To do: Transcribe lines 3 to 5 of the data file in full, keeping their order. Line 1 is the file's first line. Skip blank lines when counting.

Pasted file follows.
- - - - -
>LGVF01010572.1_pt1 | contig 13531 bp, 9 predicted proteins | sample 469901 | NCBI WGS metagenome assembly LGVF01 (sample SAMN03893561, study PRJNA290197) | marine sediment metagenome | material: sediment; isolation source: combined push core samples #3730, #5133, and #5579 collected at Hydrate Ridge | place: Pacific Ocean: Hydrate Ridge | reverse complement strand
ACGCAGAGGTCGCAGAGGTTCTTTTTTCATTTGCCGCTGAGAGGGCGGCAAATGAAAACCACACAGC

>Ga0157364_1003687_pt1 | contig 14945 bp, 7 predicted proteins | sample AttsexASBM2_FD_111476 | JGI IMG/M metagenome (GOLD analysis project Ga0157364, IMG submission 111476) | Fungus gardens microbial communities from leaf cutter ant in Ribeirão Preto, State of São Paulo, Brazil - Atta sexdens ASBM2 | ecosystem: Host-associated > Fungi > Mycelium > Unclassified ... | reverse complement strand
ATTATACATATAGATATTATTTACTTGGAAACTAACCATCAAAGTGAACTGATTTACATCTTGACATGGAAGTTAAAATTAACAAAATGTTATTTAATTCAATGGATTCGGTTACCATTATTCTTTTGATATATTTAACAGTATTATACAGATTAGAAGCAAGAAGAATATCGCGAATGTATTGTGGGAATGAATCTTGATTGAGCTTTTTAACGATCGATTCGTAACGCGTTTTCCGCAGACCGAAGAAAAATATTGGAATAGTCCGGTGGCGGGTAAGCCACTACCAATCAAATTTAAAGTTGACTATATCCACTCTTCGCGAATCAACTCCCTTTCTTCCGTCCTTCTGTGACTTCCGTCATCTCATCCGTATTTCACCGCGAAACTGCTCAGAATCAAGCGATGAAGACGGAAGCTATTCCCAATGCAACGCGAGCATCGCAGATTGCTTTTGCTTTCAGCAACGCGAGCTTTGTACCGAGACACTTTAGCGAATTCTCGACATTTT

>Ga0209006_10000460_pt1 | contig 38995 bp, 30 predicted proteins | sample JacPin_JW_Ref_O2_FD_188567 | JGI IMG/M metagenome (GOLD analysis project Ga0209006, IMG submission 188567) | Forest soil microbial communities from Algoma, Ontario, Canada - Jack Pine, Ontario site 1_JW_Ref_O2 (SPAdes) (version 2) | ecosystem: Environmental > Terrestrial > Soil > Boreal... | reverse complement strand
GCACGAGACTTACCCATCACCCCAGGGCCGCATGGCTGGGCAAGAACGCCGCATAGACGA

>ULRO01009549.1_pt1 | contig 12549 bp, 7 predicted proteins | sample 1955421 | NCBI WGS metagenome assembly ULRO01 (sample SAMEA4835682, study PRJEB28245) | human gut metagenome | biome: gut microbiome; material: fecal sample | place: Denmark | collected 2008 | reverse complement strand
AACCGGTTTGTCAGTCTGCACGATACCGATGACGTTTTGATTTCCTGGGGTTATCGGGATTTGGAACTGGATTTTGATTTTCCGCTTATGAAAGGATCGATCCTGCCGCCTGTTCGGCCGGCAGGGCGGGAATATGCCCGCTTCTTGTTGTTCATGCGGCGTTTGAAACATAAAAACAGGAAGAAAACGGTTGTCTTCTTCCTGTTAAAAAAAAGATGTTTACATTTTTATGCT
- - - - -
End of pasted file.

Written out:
>Ga0157364_1003687_pt1 | contig 14945 bp, 7 predicted proteins | sample AttsexASBM2_FD_111476 | JGI IMG/M metagenome (GOLD analysis project Ga0157364, IMG submission 111476) | Fungus gardens microbial communities from leaf cutter ant in Ribeirão Preto, State of São Paulo, Brazil - Atta sexdens ASBM2 | ecosystem: Host-associated > Fungi > Mycelium > Unclassified ... | reverse complement strand
ATTATACATATAGATATTATTTACTTGGAAACTAACCATCAAAGTGAACTGATTTACATCTTGACATGGAAGTTAAAATTAACAAAATGTTATTTAATTCAATGGATTCGGTTACCATTATTCTTTTGATATATTTAACAGTATTATACAGATTAGAAGCAAGAAGAATATCGCGAATGTATTGTGGGAATGAATCTTGATTGAGCTTTTTAACGATCGATTCGTAACGCGTTTTCCGCAGACCGAAGAAAAATATTGGAATAGTCCGGTGGCGGGTAAGCCACTACCAATCAAATTTAAAGTTGACTATATCCACTCTTCGCGAATCAACTCCCTTTCTTCCGTCCTTCTGTGACTTCCGTCATCTCATCCGTATTTCACCGCGAAACTGCTCAGAATCAAGCGATGAAGACGGAAGCTATTCCCAATGCAACGCGAGCATCGCAGATTGCTTTTGCTTTCAGCAACGCGAGCTTTGTACCGAGACACTTTAGCGAATTCTCGACATTTT

>Ga0209006_10000460_pt1 | contig 38995 bp, 30 predicted proteins | sample JacPin_JW_Ref_O2_FD_188567 | JGI IMG/M metagenome (GOLD analysis project Ga0209006, IMG submission 188567) | Forest soil microbial communities from Algoma, Ontario, Canada - Jack Pine, Ontario site 1_JW_Ref_O2 (SPAdes) (version 2) | ecosystem: Environmental > Terrestrial > Soil > Boreal... | reverse complement strand